Is the 'god box' finally real?
Once a skeptic, now a believer, Jon Oltsik says the single-system concept is closer to reality than ever before.
The term "god box" has its own definition in the technology industry. For those unfamiliar with the phrase, a "god box" is a single system packed with ridiculous amounts of functionality. Think of an all-in-one television, cable box, TiVo, and home entertainment speaker system and you get the idea. One "god box" always replaces numerous more pedestrian systems.
In the past, it was not unusual for some new company to come to me--an analyst--and spin its new proprietary "god box." But I always remained skeptical. Why? I assumed that a "god box" would fall victim to either technology or economic limitations. That is to say, "god boxes" were always either underpowered or overpriced. Additionally, you could usually get better software functionality from specialists; "god boxes" were more of a software aggregation than a quality play.
Times have changed. No, we aren't quite yet at a point where the industry can produce Scott McNealy's visionary, "big honkin' Web switch," but we are getting closer. "God boxes" are more real than ever because of:
Multicore processors. In the past, there was no getting around the need for multiple expensive physical processors. As a result, phat Hewlett-Packard, IBM, and Sun Microsystems servers were kings of the system hill, but they were usually reserved for back-office transaction processing or high-performance computing. Enter commodity multicore processors and, voila, big horsepower/low price. I can now do fancy processing algorithms on a modestly priced box.
Hardware commodification. Hardware essentials such as memory, Ethernet ports, FPGAs (field-programmable gate arrays), or fixed-function processors are all readily available for a few hundred bucks at most. To continue to compete, hardware widget makers constantly increase the functionality of their own wares, thus accelerating the entire intelligent system (aka "god box") cycle.
Software critical mass. Four things have happened on the software front: 1. Design software quality is up, making entry-level programs "good enough" for lots of tasks. 2. Open source frees developers to outsource software "plumbing" and focus on value-added features. 3. Component software speeds incremental innovation. 4. The army of global programming talent available for hire today is much larger than it was. Server virtualization from Citrix, Microsoft, and VMware will also fuel this fire.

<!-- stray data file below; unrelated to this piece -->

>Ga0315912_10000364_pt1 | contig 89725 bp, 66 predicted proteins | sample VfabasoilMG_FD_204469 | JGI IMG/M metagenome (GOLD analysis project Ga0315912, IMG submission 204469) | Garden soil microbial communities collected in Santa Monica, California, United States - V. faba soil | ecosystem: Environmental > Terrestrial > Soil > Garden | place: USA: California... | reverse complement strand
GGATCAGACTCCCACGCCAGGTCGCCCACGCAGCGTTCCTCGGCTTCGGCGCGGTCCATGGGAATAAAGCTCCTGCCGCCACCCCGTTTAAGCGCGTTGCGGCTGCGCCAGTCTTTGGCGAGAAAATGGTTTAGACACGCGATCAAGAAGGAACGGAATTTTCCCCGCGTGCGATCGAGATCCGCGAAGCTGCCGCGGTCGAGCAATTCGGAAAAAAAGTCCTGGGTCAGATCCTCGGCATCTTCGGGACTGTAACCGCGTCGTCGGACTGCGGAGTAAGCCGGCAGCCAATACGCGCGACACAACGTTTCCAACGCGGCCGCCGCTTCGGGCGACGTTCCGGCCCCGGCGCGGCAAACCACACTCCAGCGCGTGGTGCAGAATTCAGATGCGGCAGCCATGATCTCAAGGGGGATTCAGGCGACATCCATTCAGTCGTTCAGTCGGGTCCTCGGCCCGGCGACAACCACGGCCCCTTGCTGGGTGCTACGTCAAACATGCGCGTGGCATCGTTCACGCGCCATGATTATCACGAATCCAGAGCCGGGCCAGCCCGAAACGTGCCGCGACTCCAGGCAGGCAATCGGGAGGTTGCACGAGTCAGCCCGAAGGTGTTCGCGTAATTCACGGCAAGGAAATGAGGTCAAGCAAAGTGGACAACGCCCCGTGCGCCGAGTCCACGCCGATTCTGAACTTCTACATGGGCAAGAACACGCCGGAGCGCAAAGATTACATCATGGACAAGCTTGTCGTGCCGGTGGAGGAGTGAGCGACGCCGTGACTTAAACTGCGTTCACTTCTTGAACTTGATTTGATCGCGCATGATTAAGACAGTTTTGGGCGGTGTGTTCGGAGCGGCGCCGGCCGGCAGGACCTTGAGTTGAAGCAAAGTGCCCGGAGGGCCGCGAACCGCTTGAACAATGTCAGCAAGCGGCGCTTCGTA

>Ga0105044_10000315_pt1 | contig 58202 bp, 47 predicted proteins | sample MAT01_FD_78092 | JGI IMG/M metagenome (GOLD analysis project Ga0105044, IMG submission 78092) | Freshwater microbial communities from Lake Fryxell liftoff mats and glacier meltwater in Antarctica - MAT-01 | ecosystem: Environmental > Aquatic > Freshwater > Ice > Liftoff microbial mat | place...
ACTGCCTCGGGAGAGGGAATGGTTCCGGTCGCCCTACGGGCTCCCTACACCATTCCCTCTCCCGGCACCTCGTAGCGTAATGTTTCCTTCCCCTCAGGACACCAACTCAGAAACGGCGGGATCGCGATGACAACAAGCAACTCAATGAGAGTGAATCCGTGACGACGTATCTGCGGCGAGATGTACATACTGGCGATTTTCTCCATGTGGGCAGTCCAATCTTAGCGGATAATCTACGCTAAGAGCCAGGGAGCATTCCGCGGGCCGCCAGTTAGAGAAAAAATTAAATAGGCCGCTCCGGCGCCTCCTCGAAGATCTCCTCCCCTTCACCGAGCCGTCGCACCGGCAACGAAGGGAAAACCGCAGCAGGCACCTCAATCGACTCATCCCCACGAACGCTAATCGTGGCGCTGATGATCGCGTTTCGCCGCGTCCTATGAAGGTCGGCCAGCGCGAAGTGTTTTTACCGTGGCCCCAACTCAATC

These advances change the playing field and make the "god box" concept increasingly real. Small start-up hardware jocks like A10 Networks deliver lightning fast multifunction systems. Cisco Systems keeps adding new blade-based functionality to its Catalyst Ethernet switches, Juniper continues to enhance its JUNOS operating system with advanced packet processing, and SonicWall can deliver an all-in-one networking/security appliance in a small form factor. These are just a few examples.
Over the next few years, what we know today as routers, switches, and Unified Threat Management (UTM) appliances may all become multifunctional "god boxes" that combine the best operating systems with advanced hardware to deliver integrated functionality that boggles the mind. This will take place at the high and low end of the market. What's more, I expect to see these "god boxes" start to include industry-specific functionality. For example, networking equipment for manufacturers and logistics companies will ship with integrated radio frequency identification readers, XML rule sets, and integration into production databases.
It is worth noting that "god boxes" really favor the networking crowd. The more intelligence they can pack into the network, the less smarts you need elsewhere.
I was a skeptic, now I'm a believer. Welcome to the "god box" era. Expect to see some really big systems and really cool stuff soon.